Unprotected road users most at risk for spinal cord injury

Transport-related injuries and falls continue to be the major causes of spinal cord injury in Australia according to a new report released today by the Australian Institute of Health and Welfare (AIHW).

The report, Spinal Cord Injury, Australia 2003-04, presents national statistics on new cases of persisting spinal cord injury from traumatic causes. It shows that transport-related injuries and falls accounted for three-quarters of the 247 new cases of persisting spinal cord injury (SCI) during 2003-04.

Report author Dr Raymond Cripps of the AIHW's National Injury Surveillance Unit at Flinders University says, of the 102 cases involving motor vehicles, 58 were vehicle occupants and 44 were unprotected road users, predominately motorcyclists.

'Although the number of motorcyclist cases was lower than in the previous year (46 in 2002-03 compared to 35 in 2003-04), the proportion of motorcyclists among all transport-related cases in general has tended to increase since the register started, especially for young adults aged 15-34 years,' Dr Cripps said.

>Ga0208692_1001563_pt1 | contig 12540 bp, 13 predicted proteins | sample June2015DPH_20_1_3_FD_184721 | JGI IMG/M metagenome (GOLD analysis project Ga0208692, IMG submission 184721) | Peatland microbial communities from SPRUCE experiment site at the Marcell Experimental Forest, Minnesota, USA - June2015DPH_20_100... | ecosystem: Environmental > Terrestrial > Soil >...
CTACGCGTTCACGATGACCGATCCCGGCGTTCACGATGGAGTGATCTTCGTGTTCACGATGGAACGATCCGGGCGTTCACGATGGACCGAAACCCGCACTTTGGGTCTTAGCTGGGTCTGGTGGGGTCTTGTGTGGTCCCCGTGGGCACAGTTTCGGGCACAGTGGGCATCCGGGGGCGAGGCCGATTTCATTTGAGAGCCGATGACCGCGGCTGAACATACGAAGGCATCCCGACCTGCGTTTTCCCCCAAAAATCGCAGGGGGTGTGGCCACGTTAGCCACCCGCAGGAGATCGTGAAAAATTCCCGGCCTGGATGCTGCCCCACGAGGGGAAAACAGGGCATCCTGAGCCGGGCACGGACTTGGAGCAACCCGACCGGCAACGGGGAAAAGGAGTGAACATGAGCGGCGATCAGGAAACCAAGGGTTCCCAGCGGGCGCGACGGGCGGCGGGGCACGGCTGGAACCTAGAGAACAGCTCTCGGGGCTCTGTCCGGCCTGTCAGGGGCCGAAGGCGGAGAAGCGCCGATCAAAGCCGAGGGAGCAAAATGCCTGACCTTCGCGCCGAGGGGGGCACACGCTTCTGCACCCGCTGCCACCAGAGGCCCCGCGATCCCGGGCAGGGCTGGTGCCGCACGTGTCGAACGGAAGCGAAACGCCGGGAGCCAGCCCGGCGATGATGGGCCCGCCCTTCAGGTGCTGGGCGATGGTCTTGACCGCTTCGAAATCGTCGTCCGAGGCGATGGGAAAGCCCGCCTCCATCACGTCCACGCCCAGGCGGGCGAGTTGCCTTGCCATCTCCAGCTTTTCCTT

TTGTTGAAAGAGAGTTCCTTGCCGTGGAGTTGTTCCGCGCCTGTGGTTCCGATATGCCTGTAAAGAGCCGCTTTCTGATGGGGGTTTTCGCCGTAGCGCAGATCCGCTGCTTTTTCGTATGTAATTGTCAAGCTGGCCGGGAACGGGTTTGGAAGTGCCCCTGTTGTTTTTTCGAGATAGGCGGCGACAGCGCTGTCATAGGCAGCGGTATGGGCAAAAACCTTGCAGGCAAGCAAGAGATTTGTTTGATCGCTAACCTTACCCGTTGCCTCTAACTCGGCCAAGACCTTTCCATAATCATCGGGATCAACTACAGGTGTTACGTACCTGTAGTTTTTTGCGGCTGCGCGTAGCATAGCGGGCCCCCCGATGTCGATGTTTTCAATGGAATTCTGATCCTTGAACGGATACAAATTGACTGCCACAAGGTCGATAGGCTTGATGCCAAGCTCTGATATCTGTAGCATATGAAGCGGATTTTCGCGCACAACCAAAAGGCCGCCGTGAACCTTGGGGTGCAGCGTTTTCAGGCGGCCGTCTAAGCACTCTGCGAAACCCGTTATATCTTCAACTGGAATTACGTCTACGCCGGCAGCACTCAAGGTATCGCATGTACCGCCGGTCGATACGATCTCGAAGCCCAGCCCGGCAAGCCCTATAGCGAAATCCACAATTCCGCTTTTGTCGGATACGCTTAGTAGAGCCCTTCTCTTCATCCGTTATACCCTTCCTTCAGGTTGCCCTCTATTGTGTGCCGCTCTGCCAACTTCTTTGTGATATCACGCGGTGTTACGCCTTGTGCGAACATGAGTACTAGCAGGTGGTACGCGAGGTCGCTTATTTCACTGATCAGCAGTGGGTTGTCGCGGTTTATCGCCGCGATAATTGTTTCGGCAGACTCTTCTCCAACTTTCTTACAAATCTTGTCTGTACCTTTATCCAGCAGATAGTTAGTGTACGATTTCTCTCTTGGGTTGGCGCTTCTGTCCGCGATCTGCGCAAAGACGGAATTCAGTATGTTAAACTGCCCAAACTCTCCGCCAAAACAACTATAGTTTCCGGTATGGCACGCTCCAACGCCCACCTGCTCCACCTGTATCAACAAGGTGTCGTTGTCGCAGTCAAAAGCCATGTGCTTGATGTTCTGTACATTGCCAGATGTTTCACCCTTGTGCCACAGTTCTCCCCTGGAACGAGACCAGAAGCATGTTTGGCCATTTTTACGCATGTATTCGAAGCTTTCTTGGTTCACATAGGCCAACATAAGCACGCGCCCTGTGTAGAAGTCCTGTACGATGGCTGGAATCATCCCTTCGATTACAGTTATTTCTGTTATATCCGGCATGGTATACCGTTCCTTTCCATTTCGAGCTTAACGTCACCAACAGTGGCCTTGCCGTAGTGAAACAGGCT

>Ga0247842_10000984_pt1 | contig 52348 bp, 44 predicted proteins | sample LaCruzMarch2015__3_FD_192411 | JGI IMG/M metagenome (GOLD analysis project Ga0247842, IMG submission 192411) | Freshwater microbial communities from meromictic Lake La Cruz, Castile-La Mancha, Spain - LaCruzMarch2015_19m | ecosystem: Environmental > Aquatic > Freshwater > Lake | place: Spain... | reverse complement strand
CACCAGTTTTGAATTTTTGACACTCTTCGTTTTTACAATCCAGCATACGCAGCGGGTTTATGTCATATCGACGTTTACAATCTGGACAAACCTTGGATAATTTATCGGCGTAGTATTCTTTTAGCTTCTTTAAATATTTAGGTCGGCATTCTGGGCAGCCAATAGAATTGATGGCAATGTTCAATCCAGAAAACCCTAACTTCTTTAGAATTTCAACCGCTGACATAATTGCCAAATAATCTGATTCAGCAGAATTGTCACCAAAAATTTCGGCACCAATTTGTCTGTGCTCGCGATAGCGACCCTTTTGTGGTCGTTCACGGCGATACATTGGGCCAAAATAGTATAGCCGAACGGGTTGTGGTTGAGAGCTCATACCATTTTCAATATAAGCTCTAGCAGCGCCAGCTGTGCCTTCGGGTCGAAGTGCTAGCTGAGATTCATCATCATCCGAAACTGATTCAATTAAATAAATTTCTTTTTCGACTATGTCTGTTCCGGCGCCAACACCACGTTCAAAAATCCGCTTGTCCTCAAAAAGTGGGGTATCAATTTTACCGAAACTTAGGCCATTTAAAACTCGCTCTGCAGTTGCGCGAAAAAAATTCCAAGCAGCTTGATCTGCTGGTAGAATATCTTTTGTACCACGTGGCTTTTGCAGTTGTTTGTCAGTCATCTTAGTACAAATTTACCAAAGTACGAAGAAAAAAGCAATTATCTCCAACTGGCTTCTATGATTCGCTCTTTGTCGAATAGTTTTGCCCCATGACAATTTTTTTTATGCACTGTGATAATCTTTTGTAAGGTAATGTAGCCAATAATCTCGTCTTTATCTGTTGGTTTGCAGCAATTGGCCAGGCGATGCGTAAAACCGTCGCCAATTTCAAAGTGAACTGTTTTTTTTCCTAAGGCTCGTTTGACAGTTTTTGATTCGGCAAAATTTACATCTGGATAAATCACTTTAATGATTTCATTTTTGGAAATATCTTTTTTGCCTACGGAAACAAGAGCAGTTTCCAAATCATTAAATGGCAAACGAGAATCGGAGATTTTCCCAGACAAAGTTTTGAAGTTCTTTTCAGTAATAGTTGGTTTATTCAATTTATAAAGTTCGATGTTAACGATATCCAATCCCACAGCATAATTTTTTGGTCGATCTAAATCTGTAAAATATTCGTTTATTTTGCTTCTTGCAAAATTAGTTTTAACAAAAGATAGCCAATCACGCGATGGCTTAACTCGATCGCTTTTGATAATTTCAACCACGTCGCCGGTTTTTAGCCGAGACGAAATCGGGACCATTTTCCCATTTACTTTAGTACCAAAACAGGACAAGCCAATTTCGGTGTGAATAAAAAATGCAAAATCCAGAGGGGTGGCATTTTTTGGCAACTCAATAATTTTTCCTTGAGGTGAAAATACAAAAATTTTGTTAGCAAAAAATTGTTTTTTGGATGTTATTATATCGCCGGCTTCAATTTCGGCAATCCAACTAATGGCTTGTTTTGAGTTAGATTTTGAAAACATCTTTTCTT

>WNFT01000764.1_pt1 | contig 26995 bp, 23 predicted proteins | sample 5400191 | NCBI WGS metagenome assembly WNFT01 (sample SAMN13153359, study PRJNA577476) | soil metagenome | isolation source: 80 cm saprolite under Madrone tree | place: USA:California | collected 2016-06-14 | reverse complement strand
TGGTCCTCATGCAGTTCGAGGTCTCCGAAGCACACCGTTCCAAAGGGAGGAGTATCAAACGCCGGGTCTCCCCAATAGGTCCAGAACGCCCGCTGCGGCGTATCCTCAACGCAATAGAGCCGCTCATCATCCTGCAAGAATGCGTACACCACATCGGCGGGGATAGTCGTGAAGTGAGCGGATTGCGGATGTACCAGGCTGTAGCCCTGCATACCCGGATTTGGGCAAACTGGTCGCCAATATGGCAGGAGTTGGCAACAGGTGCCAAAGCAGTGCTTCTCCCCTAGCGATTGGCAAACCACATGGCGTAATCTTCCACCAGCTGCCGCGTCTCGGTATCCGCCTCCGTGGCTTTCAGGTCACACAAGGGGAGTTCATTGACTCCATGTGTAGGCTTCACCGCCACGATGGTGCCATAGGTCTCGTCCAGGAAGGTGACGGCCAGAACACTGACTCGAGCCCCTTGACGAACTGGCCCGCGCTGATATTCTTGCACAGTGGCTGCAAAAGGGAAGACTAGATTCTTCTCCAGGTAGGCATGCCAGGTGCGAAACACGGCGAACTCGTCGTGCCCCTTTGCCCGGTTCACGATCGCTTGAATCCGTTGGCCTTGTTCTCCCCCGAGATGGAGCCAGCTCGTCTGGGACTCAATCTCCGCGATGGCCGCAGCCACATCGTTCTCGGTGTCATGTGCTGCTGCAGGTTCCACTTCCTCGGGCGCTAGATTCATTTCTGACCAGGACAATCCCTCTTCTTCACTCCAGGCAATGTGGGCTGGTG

The report also found that that 82% of new SCI cases involved males.

Falls led to 83 cases in 2003-04, nearly the same number as in the previous year. About two-thirds of these were falls from a height of one metre or higher and largely involved men aged 15 to 64 years. Falls from 1 metre or less led to spinal cord injury in 26 cases, half of these involving people aged 65 years or older.

While spinal cord injury is uncommon, personal and health system costs per case are high.

The average duration of initial care following persisting spinal cord injury in 2003-04 was 136 days, and 261 days for cases resulting in complete tetraplegia (loss of function in the arms, legs, trunk and pelvic organs).

The Australian Spinal Cord Injury Register, established and operated by the AIHW National Injury Surveillance Unit in collaboration with State spinal units, is the only national register of its kind in the world.

Other findings in the report include:

  • Water-related events accounted for 10% of cases, most often while surfing or after diving into shallow water.
  • Another 6% occurred during sporting activities, six during rugby, and the rest in a range of activities including skiing, horse riding, cycling and paragliding.


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